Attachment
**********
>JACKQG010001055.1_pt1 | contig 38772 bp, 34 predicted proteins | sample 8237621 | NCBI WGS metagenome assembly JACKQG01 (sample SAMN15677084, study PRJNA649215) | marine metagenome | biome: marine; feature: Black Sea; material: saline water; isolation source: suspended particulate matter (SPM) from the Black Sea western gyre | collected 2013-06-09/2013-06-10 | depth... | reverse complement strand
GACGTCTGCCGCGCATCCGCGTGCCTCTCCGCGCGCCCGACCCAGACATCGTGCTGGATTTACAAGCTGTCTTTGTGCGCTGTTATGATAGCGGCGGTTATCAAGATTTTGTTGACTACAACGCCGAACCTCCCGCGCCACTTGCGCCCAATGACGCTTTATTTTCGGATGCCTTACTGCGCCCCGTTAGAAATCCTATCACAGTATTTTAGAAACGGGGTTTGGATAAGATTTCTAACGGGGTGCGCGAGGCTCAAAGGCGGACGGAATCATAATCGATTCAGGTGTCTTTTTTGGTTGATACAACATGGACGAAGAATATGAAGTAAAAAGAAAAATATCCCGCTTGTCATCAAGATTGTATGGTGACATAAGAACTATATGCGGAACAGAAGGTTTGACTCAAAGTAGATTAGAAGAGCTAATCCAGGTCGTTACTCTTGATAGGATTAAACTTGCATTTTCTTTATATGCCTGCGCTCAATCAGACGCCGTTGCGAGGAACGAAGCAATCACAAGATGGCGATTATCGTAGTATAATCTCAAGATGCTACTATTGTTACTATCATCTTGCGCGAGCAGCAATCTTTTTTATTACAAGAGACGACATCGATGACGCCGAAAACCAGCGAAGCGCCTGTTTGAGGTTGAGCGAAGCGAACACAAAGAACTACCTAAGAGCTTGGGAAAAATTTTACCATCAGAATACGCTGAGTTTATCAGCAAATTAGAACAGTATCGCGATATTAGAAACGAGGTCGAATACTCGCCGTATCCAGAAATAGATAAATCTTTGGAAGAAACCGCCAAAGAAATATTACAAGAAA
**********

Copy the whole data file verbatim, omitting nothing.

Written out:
>JACKQG010001055.1_pt1 | contig 38772 bp, 34 predicted proteins | sample 8237621 | NCBI WGS metagenome assembly JACKQG01 (sample SAMN15677084, study PRJNA649215) | marine metagenome | biome: marine; feature: Black Sea; material: saline water; isolation source: suspended particulate matter (SPM) from the Black Sea western gyre | collected 2013-06-09/2013-06-10 | depth... | reverse complement strand
GACGTCTGCCGCGCATCCGCGTGCCTCTCCGCGCGCCCGACCCAGACATCGTGCTGGATTTACAAGCTGTCTTTGTGCGCTGTTATGATAGCGGCGGTTATCAAGATTTTGTTGACTACAACGCCGAACCTCCCGCGCCACTTGCGCCCAATGACGCTTTATTTTCGGATGCCTTACTGCGCCCCGTTAGAAATCCTATCACAGTATTTTAGAAACGGGGTTTGGATAAGATTTCTAACGGGGTGCGCGAGGCTCAAAGGCGGACGGAATCATAATCGATTCAGGTGTCTTTTTTGGTTGATACAACATGGACGAAGAATATGAAGTAAAAAGAAAAATATCCCGCTTGTCATCAAGATTGTATGGTGACATAAGAACTATATGCGGAACAGAAGGTTTGACTCAAAGTAGATTAGAAGAGCTAATCCAGGTCGTTACTCTTGATAGGATTAAACTTGCATTTTCTTTATATGCCTGCGCTCAATCAGACGCCGTTGCGAGGAACGAAGCAATCACAAGATGGCGATTATCGTAGTATAATCTCAAGATGCTACTATTGTTACTATCATCTTGCGCGAGCAGCAATCTTTTTTATTACAAGAGACGACATCGATGACGCCGAAAACCAGCGAAGCGCCTGTTTGAGGTTGAGCGAAGCGAACACAAAGAACTACCTAAGAGCTTGGGAAAAATTTTACCATCAGAATACGCTGAGTTTATCAGCAAATTAGAACAGTATCGCGATATTAGAAACGAGGTCGAATACTCGCCGTATCCAGAAATAGATAAATCTTTGGAAGAAACCGCCAAAGAAATATTACAAGAAA